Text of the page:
Kabir Sehgal made an astute observation about the positive and negative implications of the use of New Media in a the context of reform movements. He noted, "I think the most important thing that we are seeing out of Egypt is the power to organize. Imagine if we had social media back in the sixties and seventies when people were just calling each other up. This way it is just a Twitter message or a Facebook message. But the problem is we need to figure out ways when it is shut down because most of the people who are providing the services are working with the government."

At its core, New Media offers immediate access to a world of aspiration where almost anyone can see and learn of what others have, don't have and what they want. Simultaneously, New Media has handed a global megaphone over to even the least powerful. It is now their mechanism for generating ideas and discussing with brethren across national boundaries how to permanently change their societies, economies, governments and most profoundly, their lives.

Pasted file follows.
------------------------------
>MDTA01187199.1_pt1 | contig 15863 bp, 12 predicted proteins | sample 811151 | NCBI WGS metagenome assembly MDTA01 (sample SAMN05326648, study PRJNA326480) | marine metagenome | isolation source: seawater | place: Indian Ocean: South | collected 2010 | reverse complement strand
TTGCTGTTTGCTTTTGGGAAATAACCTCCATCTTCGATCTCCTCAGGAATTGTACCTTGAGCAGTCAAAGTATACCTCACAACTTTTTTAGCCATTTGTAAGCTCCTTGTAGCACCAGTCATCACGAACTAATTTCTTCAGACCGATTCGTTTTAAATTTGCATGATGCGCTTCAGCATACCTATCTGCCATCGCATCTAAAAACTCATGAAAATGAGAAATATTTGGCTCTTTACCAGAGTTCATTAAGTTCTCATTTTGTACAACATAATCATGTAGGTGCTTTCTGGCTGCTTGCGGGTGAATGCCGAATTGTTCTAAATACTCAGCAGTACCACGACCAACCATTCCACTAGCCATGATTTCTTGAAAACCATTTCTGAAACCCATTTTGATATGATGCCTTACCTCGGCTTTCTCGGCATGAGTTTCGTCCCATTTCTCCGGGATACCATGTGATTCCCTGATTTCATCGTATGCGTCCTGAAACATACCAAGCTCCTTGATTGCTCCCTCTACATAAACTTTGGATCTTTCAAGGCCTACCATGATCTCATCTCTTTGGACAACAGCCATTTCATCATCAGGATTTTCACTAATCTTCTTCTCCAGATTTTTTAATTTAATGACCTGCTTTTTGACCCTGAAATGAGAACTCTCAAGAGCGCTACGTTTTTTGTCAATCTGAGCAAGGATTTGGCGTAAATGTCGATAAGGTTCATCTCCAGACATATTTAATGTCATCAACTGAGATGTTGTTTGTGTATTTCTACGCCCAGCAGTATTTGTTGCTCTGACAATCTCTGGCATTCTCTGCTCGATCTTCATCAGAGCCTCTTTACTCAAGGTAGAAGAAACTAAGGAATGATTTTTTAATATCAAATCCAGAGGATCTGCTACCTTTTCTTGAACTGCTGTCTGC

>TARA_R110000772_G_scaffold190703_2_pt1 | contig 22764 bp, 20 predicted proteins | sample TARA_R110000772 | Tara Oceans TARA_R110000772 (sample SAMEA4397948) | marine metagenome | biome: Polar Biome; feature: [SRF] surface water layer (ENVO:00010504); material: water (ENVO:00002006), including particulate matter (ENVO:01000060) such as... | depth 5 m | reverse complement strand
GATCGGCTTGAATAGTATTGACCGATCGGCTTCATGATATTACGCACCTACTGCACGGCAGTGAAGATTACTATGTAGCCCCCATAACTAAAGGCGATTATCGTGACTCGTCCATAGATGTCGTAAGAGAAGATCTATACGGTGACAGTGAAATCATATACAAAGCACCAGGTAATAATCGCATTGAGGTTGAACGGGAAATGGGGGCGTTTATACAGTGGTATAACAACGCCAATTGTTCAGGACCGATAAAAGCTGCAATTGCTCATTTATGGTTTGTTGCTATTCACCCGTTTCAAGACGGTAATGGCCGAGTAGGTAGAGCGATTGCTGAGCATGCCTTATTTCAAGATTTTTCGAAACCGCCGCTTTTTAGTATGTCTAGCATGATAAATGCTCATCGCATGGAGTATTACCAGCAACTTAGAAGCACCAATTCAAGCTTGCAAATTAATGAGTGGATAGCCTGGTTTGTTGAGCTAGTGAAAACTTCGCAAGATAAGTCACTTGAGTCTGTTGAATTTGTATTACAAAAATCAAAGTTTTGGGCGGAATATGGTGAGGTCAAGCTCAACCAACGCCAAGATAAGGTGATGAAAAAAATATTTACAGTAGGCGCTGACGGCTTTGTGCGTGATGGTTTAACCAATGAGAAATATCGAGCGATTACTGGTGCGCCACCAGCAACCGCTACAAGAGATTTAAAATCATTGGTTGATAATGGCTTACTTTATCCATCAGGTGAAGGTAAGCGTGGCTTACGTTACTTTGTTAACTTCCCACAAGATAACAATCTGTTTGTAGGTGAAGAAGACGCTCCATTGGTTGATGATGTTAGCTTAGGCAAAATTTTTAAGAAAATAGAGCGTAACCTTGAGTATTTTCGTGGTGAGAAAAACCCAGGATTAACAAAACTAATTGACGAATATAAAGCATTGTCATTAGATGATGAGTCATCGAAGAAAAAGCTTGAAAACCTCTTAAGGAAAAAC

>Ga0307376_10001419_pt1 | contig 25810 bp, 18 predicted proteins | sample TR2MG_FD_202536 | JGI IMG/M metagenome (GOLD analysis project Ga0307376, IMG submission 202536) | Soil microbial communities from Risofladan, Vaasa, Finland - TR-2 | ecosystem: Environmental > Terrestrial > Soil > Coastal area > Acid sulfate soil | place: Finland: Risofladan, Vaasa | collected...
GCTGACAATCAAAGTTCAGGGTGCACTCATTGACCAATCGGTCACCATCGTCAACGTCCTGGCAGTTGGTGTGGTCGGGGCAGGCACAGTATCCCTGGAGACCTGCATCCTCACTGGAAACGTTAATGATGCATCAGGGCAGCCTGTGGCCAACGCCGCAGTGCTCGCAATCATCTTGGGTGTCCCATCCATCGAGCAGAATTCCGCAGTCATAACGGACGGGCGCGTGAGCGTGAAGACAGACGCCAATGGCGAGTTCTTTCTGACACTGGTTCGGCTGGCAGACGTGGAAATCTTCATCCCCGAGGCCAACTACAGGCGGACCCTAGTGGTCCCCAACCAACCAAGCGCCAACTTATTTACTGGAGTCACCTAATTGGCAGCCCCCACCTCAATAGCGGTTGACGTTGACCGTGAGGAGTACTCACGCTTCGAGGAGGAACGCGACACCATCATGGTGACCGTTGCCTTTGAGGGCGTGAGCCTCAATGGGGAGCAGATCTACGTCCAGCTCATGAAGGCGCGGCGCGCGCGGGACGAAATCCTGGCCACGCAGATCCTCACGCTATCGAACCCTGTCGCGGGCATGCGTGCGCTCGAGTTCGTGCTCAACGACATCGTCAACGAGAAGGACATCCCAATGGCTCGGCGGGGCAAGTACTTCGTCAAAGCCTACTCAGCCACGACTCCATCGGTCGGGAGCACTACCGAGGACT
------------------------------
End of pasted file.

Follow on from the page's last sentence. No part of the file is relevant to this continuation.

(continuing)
When asked about the role of New Media in promoting civil rights and democracy now and in the future, Dan Rather responded, "Part of it is to give voice... I can see it coming but the faster it comes, the better it will be."

At the end of this thought provoking evening, Bill Clinton had left the room, the crowd was thinning and there was a quiet moment with Andrew Young, the man who helped start it all decades ago. The inevitable question arose. How would the civil rights movement have been different if you and Dr. King had the internet, Facebook and Twitter?

He answered resoundingly, "Oh my God, we would have changed the world!"

I think they did.